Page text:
Deep Into MiamiSubmitted by SharpMan Editorial Team on Wednesday 13th October 2010
- By the Edge of the Sea: Downtown Miami.
- Cafe Cubano y Cigarros: Little Havana.
- Coral Gables and Coconut Grove.
Would you like to swim in Tarzan’s favorite pool? Or visit an upscale hotel where the ghost of one of Al Capone’s body guards walks the hallways? Or stroll in an open-air mall that offers free live Latin music, trendy shops, ethnic restaurants (as well as an adjacent Hard Rock Cafe and a Hooters) and a deep sea fishing boat charter dock? If so, you want to go deep into Miami.
Beyond the island of Miami Beach and its popular South Beach, Miami proper offers trendy excitement in its restaurants, neighborhoods, shopping malls and clubs. A vivid combination of the cosmopolitan, the brash and old world elegant, Miami has been described by writer T. D. Allman as "a place where even the most impossible dreams–to say nothing of the most baroque fantasies–can, and do, come true." Check out the SharpTravel skinny:
By the Edge of the Sea: Downtown Miami
Chicago. New York. Just like these two great cities, Miami is known for its dramatic skyline. Ever since Miami Vice and now CSI: Miami, people have associated downtown Miami with sleek, angular skyscrapers, palm trees and the ocean. And right at the ocean’s edge, facing Biscayne Bay, is one of the best open air malls in the country.
Reminiscent of a Mediterranean seaside town, Bayside Marketplace is fronted by a series of docks that make up a 150-slip marina. There are excursion boats as well as charter fishing boats and all can be booked from the Bayside docks. While there are no major department stores, the mall has about 150 shops, restaurants and an international food court. You can sit at an outside table situated on a terrace above the docks and feast on Italian from Lombardi’s restaurant. Or, if you prefer, grab a margarita and listen to live Latin music at the mall’s center square. And, of course, there’s Hooters and the Hard Rock Cafe.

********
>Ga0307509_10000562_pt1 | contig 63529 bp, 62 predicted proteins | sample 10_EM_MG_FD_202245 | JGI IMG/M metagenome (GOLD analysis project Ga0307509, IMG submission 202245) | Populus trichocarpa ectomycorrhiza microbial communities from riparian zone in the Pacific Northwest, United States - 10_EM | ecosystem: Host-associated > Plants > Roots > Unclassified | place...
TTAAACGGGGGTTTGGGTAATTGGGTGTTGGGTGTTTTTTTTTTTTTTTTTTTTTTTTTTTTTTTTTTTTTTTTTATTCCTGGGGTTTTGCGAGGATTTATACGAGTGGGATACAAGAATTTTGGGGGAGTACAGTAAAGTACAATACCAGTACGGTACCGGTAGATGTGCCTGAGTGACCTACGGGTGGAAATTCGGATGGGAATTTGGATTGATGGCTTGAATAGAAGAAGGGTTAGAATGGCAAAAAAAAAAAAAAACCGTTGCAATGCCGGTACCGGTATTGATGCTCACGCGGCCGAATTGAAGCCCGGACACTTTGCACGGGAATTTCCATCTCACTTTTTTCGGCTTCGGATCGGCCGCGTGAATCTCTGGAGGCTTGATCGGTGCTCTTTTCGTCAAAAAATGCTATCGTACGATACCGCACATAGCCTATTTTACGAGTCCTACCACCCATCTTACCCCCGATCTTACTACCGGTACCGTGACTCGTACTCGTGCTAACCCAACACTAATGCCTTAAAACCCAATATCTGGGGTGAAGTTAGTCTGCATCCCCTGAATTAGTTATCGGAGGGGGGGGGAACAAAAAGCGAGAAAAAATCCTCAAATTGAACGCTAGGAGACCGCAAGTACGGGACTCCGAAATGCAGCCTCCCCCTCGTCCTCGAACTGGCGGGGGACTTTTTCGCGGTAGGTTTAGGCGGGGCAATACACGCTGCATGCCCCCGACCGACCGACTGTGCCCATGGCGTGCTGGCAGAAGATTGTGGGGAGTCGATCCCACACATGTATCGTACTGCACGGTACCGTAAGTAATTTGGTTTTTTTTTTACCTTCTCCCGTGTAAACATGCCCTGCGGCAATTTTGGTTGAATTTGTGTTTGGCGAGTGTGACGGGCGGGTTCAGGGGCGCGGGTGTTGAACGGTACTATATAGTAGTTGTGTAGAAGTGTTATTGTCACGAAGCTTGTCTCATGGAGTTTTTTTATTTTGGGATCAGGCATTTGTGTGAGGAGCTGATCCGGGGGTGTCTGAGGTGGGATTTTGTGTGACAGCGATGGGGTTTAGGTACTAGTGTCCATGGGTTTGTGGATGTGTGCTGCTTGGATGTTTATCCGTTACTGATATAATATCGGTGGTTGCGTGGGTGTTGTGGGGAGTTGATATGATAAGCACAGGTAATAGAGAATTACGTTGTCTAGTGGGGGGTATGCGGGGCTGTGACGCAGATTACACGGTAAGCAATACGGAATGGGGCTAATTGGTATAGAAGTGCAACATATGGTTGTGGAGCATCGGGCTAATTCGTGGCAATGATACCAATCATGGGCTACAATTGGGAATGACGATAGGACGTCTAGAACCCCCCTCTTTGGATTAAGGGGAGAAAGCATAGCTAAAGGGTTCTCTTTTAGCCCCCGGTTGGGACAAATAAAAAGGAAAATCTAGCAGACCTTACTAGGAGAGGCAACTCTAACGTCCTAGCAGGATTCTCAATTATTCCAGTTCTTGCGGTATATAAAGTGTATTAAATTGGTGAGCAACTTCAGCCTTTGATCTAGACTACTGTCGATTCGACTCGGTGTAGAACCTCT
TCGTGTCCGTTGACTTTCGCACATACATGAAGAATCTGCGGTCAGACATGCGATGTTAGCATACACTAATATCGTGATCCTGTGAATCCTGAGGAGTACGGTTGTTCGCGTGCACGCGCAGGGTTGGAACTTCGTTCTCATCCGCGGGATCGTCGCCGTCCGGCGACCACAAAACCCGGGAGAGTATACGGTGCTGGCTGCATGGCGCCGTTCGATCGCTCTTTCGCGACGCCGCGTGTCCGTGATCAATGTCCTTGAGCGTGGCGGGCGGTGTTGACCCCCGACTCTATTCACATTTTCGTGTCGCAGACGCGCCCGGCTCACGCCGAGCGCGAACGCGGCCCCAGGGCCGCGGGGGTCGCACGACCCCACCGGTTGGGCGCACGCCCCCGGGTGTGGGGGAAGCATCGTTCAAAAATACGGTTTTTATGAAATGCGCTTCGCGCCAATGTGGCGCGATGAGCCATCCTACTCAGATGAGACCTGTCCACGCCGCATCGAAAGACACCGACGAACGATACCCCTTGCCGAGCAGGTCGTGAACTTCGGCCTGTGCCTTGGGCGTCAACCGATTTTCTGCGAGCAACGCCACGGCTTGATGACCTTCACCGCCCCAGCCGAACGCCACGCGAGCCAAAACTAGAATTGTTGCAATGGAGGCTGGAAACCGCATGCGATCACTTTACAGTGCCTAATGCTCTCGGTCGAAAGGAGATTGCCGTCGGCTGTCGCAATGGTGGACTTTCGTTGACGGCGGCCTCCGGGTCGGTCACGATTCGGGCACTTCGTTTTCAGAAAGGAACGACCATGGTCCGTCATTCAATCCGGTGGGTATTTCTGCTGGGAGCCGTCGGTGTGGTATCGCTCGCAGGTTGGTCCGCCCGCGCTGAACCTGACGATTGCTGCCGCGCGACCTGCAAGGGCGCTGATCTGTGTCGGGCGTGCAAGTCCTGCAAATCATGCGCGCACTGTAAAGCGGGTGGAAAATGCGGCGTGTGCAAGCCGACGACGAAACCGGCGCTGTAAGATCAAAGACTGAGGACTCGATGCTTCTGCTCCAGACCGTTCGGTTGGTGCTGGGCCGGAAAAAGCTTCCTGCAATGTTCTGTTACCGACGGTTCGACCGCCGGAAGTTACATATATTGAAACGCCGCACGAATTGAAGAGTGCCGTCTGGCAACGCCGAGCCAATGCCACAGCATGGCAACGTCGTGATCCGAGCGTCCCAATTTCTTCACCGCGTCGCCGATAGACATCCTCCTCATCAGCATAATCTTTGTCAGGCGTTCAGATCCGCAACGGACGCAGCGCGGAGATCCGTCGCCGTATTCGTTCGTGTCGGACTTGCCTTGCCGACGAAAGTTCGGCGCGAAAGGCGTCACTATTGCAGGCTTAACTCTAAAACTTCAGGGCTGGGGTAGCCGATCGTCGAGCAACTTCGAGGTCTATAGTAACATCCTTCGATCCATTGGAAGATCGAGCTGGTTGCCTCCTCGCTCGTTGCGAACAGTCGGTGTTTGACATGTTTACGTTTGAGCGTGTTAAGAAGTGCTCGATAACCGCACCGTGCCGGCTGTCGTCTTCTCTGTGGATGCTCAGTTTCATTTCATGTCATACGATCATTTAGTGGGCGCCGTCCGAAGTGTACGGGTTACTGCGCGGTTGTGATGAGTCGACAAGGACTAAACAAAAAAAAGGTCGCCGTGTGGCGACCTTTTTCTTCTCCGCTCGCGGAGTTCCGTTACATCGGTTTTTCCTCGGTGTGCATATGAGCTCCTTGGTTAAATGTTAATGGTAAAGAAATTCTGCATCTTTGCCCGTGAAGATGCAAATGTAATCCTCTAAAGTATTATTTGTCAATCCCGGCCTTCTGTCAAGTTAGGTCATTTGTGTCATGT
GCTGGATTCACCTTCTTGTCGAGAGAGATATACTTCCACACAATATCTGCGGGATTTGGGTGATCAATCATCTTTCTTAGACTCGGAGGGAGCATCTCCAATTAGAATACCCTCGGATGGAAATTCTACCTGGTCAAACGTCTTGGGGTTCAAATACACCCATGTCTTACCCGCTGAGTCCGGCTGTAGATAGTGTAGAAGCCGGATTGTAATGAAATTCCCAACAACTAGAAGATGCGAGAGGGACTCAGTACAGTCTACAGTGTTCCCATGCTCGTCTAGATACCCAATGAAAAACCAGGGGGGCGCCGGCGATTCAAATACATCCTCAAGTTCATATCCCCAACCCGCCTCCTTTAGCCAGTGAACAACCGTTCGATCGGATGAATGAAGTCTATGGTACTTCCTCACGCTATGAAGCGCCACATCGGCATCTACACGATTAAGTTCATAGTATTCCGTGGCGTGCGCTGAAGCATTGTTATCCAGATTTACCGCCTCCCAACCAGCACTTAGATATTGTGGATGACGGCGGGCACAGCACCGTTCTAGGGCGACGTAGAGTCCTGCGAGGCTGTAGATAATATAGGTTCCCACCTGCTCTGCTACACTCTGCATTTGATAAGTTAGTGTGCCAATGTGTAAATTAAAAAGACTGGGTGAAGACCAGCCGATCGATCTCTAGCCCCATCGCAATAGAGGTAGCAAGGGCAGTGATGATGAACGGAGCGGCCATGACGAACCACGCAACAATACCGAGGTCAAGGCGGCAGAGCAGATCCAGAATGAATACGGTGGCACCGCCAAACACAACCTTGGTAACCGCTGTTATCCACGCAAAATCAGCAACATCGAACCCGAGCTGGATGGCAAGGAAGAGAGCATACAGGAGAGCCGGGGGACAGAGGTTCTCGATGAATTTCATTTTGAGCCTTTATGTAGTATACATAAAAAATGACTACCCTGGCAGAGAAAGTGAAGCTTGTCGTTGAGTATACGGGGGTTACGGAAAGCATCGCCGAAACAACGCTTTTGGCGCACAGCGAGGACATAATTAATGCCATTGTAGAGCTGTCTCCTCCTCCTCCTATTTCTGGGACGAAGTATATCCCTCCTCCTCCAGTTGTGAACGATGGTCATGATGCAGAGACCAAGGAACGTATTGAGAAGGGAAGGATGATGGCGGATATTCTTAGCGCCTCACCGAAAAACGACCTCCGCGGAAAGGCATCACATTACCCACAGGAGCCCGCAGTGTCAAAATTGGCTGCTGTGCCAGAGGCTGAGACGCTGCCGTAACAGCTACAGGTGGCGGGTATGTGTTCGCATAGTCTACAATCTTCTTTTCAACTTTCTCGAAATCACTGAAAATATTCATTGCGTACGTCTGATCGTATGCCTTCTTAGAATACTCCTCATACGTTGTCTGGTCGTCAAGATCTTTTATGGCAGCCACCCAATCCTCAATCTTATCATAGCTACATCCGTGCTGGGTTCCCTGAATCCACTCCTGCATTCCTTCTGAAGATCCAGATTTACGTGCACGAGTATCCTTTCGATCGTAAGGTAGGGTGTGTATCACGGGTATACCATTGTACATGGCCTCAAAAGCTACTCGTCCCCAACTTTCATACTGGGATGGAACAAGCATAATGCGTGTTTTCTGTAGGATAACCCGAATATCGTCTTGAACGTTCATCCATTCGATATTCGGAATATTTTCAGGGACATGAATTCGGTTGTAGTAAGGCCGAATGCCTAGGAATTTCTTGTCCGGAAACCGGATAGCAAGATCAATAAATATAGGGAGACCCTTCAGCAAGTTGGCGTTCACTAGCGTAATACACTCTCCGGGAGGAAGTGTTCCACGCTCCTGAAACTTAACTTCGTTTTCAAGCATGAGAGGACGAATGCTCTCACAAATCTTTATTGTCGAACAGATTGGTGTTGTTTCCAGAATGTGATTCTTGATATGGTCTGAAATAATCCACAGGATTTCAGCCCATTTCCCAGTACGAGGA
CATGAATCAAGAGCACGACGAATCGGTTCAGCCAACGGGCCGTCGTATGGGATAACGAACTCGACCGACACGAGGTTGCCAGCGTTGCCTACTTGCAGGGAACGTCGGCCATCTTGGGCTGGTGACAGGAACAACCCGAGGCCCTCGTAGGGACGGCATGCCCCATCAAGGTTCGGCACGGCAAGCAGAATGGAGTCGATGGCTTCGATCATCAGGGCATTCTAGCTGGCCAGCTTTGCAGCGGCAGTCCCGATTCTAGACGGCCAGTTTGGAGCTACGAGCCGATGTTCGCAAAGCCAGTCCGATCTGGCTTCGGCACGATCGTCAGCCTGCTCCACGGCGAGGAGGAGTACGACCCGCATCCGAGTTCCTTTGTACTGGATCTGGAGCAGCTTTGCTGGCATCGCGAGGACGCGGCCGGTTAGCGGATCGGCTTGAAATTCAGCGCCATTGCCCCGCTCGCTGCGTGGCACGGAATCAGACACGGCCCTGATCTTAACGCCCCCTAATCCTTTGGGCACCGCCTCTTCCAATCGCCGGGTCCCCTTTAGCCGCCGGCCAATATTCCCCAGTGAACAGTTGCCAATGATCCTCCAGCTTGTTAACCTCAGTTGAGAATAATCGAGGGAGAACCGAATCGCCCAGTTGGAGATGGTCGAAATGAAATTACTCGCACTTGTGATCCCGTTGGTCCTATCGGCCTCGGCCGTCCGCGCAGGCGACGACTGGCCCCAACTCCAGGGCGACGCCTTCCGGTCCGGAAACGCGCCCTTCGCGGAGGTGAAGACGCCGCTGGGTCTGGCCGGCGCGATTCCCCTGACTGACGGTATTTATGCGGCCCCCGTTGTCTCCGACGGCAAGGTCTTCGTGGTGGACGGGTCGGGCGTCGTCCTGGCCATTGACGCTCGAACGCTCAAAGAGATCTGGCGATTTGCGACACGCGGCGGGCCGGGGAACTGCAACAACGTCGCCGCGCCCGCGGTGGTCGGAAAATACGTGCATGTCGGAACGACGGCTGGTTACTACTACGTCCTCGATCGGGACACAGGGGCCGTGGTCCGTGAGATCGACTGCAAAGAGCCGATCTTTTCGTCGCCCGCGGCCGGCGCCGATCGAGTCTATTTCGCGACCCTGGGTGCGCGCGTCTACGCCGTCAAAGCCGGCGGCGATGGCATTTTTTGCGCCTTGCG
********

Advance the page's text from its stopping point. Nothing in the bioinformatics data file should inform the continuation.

Just across the Miami River from Bayside is Tobacco Road, one of the oldest restaurants and blues clubs in Miami. Once a hangout for Al Capone, it has become a trendy destination for the hip and successful–while retaining the friendliness and character of a neighborhood bar. It has great food (try the Death Burger) and great music seven nights a week. Can’t get a table? Don’t worry, Tobacco Road stays open until 5 a.m.
Café Cubano y Cigarros: Little Havana
Moving just a little inward from Tobacco Road to SW 8th, you arrive at Little Havana. Little Havana might be seen as a neighborhood grafted on to a highway, that being Route 41 or the Tamiami Trail, a.k.a. SW 8th street, a.k.a. Calle Ocho. The Tamiami Trail itself originated as a highway connecting Tampa–the home of many of the Cubans who emigrated during the first major Cuban migration to the United States in the late 1800s–to Miami, the home of the most recent migration of Cubans from Communist Cuba. It has become the spiritual center for Cuban and Latin American immigrants.
Regardless of the name used, you’ll find it lined with Cuban cigar factories, restaurants and coffee shops. If you’re a coffee aficionado, be sure to try the café Cubano or the café con leche.
One of the best known restaurants in Little Havana is Versailles (3555 SW 8th street), offering moderate prices and authentic Cuban cuisine.
If you really want to experience Miami’s Latin soul, you need to visit in March (March 9th in 2003). That’s when the Calle Ocho Festival takes place. It’s a huge street festival covering 23 blocks with over 40 stages (featuring merengue, salsa, Caribbean and pop) and many, many food kiosks. Last year’s festival attracted over a million people.